I rarely use the entire tin of tomato paste in a recipe so I store the extra in the freezer. Place tablespoon dabs on a piece of wax paper. Fold over and freeze in a plastic bag . Easy to peel off the paper and toss into a soup or sauce.
Keep your winter jacket handy in the changeable weather and watch for those green sprouts. Spring is on her way.
On a warmish February afternoon, the head gardener and I got together, outside, (the pandemic still rages in this rural area) to discuss our coming spring duties. It was good to see her after the huge snow and ice storm, well, to see anyone, as visitors have seemed scarce. I pulled a Job’s Tear seed out of my pocket and asked her if she knew this bead was a grain crop too. I told her I’d done some research after admiring the curtain I’d made from the seed, first sown in 1987. I’d vaguely recalled the seeds made a cereal but I couldn’t imagine eating such a cereal as the husk on the seed was so hard. In my research, I discovered there were seed varieties that produced softer shells and the shell could come off simply by squeezing, that it would cook up as a large barley grain and wouldn’t it be fun to try that?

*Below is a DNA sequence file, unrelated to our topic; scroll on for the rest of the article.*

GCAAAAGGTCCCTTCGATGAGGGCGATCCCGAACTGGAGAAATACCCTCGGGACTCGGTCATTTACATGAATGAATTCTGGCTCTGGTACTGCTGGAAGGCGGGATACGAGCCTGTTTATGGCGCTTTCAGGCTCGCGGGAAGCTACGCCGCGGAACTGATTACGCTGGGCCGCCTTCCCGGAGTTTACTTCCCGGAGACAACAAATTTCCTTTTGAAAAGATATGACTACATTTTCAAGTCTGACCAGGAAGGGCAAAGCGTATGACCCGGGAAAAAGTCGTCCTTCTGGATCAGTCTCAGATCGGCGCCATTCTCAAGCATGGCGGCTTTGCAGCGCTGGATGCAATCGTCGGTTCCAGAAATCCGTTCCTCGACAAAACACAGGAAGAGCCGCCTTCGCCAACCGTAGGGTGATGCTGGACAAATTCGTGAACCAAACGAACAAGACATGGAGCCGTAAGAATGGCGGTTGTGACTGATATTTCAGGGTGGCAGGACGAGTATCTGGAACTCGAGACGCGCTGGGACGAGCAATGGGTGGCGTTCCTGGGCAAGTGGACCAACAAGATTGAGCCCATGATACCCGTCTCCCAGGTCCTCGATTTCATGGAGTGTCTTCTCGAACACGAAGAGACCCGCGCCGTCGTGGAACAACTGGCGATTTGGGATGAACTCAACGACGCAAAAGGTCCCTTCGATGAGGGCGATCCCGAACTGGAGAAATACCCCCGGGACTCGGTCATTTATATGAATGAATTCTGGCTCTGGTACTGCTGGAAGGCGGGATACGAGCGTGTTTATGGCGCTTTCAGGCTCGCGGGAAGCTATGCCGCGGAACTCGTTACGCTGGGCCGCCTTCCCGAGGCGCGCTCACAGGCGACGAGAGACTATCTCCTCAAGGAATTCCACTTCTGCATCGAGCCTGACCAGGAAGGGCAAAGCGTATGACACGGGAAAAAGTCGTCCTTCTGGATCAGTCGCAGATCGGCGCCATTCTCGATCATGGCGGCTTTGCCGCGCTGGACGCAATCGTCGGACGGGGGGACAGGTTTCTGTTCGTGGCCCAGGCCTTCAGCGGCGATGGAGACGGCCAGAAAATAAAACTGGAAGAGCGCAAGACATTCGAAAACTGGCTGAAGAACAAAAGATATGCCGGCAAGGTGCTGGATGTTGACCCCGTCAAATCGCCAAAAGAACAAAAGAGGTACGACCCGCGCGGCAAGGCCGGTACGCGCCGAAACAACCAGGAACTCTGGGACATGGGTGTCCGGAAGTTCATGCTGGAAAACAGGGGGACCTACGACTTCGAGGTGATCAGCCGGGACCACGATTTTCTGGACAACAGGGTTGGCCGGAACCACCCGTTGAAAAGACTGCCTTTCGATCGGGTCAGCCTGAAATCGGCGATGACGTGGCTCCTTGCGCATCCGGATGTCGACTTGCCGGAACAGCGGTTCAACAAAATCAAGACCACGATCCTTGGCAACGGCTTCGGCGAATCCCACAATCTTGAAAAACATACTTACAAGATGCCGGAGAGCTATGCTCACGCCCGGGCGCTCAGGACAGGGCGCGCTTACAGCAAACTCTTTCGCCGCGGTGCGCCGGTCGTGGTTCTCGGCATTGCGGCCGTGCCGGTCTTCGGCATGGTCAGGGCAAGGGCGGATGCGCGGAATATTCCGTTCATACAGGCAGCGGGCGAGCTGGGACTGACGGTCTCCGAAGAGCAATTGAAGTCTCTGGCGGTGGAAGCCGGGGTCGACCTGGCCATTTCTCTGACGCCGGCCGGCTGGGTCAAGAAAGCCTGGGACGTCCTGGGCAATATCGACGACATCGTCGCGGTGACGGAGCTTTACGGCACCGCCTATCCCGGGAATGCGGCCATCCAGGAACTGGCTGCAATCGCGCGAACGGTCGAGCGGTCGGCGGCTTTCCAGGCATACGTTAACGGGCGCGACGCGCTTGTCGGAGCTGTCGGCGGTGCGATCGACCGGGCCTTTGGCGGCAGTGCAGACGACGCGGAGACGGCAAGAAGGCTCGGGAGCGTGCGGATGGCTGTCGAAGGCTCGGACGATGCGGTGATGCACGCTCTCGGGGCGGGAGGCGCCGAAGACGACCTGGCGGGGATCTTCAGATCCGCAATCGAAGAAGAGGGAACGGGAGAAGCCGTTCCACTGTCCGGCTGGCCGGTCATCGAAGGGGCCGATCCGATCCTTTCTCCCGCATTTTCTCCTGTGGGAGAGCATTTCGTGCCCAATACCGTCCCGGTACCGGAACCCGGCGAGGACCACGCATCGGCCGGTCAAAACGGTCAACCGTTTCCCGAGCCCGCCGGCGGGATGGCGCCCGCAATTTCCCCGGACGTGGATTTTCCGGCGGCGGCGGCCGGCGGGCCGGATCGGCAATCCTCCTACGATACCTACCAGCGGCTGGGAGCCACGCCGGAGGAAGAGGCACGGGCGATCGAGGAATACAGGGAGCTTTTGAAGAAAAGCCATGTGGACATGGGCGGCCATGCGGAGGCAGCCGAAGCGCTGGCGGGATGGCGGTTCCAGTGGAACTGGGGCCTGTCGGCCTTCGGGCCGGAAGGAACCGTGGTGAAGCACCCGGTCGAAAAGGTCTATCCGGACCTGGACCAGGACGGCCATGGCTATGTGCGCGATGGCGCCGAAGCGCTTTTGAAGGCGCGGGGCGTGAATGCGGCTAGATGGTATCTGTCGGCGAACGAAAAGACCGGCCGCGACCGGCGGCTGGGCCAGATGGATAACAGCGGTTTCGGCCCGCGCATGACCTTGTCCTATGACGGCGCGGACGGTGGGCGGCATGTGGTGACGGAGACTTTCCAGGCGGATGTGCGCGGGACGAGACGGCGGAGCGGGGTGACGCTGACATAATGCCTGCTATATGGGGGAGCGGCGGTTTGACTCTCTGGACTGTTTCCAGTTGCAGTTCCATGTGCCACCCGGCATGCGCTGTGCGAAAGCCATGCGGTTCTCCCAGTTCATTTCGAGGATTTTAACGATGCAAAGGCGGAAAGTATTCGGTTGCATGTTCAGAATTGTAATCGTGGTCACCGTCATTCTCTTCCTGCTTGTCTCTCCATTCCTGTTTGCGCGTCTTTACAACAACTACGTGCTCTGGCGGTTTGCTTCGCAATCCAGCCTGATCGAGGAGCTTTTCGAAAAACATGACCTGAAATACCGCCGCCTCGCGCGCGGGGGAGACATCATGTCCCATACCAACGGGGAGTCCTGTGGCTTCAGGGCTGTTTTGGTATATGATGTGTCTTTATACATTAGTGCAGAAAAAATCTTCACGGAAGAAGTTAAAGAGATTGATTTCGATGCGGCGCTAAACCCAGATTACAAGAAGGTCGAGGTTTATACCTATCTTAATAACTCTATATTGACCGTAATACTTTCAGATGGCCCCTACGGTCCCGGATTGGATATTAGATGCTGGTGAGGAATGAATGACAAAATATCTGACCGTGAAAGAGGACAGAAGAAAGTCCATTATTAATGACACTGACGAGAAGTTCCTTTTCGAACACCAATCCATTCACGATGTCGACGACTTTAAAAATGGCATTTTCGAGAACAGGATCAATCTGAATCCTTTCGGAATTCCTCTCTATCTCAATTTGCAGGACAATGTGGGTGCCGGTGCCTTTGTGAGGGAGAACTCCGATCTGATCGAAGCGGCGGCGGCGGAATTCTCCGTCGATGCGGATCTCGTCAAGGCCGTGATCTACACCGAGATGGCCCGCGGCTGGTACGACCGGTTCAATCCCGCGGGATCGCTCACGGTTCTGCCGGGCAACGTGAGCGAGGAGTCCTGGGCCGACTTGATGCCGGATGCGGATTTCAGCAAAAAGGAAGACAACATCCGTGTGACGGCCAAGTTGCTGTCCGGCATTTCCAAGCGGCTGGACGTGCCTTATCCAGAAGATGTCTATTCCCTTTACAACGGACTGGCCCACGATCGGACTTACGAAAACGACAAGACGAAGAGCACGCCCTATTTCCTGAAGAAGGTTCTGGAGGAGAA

Oh my. That sent her on a tear. “There you go again. You’re always coming up with some harebrained project like when you had me drive my Jeep over the black walnuts to take off the husks, or the hours we spent shelling those tiny hazelnuts. And then there’s the devil’s claw! Who in their right mind would even consider shelling those tiny seeds. Then…”
“You’re right. You’re absolutely right. I do come up with some crazy schemes. They arrive because of curiosity, that wonderful gift that opens up the world, shows us what our ancestors had to do to make a life, and keeps me engaged in growing varieties from all over the world. Do you…”
“Really? This is how you want to approach our spring work? You want to waste our time thinking about such a trivial thing as Job’s Tears making a cereal? I thought this would be a serious work meeting. We still have plots to burn, copses to thin, bamboo to cut. And we haven’t decided what varieties to grow this year and there you go talking poetry. Get out your clip board and let’s get to work.”
And we did. She IS the head gardener and no doubt I’m the dreamer. I should’ve learned my lesson by now, that the two will tangle. But she’s good for me so I humor her and don’t let her caustic remarks do anything but amuse me. It was a productive session. We still have 5 weeks before we’ll begin serious sowing of seed. She took the clipboard and made lists that will keep me on track, away from dreaming, at least in her presence. But with you, I can express a few of my trivial thoughts, my poetic gestures. If you laugh, it will be with a sense of camaraderie ─ don’t most of us have a bit of poet in us?